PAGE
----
Skip to comments.Lest we Forget... December 7, 1941
Posted on 12/07/2002 10:34:20 PM PST by Action-America
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(Note: This article has been up on Action America all day. I'm sorry that it took me so long to post it here.)
Why do any sites bother? Just confuses the Japanese, who are taught a COMPLETELY whitewashed version of their role in WWII.
Believe it or not, most of them believe that they went to war because the Allies were blockading their access to oil just to be mean. NO mention is made of their planned Greater East Asian Co-Prosperity Sphere or their occupation, rape, and pillage of Manchuria (China) or Korea.
Here's a photo of the group and their wreath. The guy in the center is the minister, not a veteran.
Just confuses the Japanese, who are taught a COMPLETELY whitewashed version of their role in WWII.
So very true. A business acquaintance of mine is married to a Japanese woman and she once told me that she was shocked and at first, did not believe what she learned when she first moved to the US in the late 50's. She said that she only began to accept the truth about WWII, nearly five years later, after she did a lot of her own research, including reading at least 10 history books from various sources, including Europe and Australia (she initially thought that US history books were the ones that were biased). The last time that I saw her, several years ago, she told me that her younger brother, who still lives in Japan, thinks that she has been brainwashed by the Americans and still believes the Japanese cleansed version.
Indeed, from what I can tell, most Japanese are still taught today, that they entered WWII because Americans were blockading them for no reason.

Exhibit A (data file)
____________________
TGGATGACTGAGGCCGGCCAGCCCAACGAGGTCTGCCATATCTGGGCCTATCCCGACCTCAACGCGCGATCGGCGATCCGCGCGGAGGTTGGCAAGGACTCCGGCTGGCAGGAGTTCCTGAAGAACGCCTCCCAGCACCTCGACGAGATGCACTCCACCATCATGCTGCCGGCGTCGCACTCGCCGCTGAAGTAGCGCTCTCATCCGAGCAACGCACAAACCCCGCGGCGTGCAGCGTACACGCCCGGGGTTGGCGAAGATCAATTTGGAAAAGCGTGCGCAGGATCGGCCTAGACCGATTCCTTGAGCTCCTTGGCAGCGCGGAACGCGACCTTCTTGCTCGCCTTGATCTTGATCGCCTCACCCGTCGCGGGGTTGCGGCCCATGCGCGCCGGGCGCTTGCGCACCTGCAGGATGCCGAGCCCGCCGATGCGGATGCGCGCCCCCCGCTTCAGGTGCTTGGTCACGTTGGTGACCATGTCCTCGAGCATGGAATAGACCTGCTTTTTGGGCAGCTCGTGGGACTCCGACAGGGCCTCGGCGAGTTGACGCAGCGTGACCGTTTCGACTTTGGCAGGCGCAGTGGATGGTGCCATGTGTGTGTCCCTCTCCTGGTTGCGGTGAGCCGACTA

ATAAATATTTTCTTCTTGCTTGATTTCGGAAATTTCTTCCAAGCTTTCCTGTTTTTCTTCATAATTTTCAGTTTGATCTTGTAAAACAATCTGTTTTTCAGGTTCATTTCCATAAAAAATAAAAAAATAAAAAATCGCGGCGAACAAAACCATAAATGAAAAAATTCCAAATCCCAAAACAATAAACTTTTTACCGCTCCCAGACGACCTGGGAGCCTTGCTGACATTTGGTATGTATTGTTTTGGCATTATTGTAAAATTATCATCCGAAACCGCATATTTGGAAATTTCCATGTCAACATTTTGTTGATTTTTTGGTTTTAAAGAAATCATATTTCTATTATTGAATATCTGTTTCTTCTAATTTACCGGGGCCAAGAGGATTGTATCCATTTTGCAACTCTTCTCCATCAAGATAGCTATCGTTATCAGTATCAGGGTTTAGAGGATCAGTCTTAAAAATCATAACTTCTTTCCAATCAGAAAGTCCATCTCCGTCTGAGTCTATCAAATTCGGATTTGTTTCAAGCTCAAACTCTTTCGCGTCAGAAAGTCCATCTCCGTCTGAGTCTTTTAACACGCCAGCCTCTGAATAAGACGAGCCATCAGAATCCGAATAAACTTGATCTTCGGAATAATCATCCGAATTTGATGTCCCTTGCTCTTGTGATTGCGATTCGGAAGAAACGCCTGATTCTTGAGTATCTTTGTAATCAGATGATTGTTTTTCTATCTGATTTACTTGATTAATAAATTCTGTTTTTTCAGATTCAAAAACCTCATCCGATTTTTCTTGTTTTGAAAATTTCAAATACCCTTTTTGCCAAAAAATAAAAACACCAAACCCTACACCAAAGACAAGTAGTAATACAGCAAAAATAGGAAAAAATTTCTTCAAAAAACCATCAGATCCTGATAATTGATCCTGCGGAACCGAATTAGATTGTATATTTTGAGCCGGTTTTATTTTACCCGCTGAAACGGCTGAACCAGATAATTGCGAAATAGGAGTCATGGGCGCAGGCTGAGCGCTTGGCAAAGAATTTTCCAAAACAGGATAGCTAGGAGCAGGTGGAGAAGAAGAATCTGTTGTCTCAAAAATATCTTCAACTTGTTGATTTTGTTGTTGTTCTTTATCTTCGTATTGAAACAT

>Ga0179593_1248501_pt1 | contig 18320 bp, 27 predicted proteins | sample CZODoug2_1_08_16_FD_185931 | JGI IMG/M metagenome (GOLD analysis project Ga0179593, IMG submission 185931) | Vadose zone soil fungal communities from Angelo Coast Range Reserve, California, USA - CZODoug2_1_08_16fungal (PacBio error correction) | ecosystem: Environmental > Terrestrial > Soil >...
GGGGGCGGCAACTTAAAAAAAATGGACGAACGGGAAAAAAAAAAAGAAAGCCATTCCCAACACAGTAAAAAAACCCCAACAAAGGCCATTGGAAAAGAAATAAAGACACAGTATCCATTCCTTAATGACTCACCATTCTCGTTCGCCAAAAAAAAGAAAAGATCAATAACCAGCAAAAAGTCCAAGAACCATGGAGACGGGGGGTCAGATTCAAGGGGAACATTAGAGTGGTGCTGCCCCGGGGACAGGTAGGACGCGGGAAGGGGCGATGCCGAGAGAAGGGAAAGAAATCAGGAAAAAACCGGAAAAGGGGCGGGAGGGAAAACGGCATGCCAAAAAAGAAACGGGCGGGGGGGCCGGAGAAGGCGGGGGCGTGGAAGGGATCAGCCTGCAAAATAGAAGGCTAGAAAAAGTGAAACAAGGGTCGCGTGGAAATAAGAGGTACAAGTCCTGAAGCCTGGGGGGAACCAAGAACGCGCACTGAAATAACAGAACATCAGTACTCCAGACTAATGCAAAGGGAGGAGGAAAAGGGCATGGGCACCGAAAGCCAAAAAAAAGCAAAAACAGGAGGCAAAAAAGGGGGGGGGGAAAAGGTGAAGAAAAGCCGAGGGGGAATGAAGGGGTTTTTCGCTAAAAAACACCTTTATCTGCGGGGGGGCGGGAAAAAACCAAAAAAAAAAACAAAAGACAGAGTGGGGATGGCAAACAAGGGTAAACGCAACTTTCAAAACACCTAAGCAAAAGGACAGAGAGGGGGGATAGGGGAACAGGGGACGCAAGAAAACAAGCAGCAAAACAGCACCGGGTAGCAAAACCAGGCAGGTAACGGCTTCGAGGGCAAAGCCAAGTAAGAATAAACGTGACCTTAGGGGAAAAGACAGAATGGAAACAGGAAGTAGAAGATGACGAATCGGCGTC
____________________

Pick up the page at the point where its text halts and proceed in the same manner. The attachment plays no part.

Note: I don't want anyone to think that I have no respect for the Japanese military men who prosecuted the rest of the war. Some of them exhibited extreme bravery. I just have no respect for the type of cowards who perpetrated the attack on Pearl Harbor.
In just barely under six months after Pearl Harbor, the US Navy trounced the Japanese Navy at Midway, in what was the turning point in the whole Pacific war. There was still a lot of battles to be fought, but from that point on, the Japanese were, for all intents and purposes, on the defense.
Think about it...
From Pearl Harbor to turn around in ONLY 6 MONTHS.
We were lucky kid... the Jap navy kicked our ass most of the time.
One flight commander, McCluskey, found 3 carriers and pay-dirt off Midway.
Think about this... we lost 2000 on Tarawa, 5000 on Iwo and 10,000 on Okinawa.
You have a comic book view of history.
Think about this... we lost 2000 on Tarawa, 5000 on Iwo and 10,000 on Okinawa. You have a comic book view of history.
My point was that, although there were many battles yet to be fought after Midway, from that point on the Japanese were essentially fighting to either hold on to what they had or retreating. The reason that we lost so many men in ground battles was that the average Japanese (citizen and soldier) had been tought that we would torture them, if they were captured. The Japanese soldiers did not see surrender as an option. In Okinawa, thousands of women jumped off of the cliffs with their children, for fear of being captured alive.
We lost a lot of men to acts of desperation, on the part of the Japanese, both on the battle field and on the seas. After all, it wasn't the towel heads who invented the idea of flying a plane into a stationary structure on a suicide mission.
When an enemy is losing and doesn't see surrender as an option, the desperation that follows can usually cause a lot of damage and death on both sides. But, unless the other side makes a big mistake, those acts of desperation generally leave the enemy in even worse shape. Even so, they can still cause a lot of damage in those acts of desperation.
Documents from that time show that many in the Japanese government and military we not entirely convinced, going into the war, that they could win. But, they did believe that they could put up a good fight.
There is a big difference between winning and putting up a good fight. After Midway, the Japaneese put up a good fight, but they were not winning.
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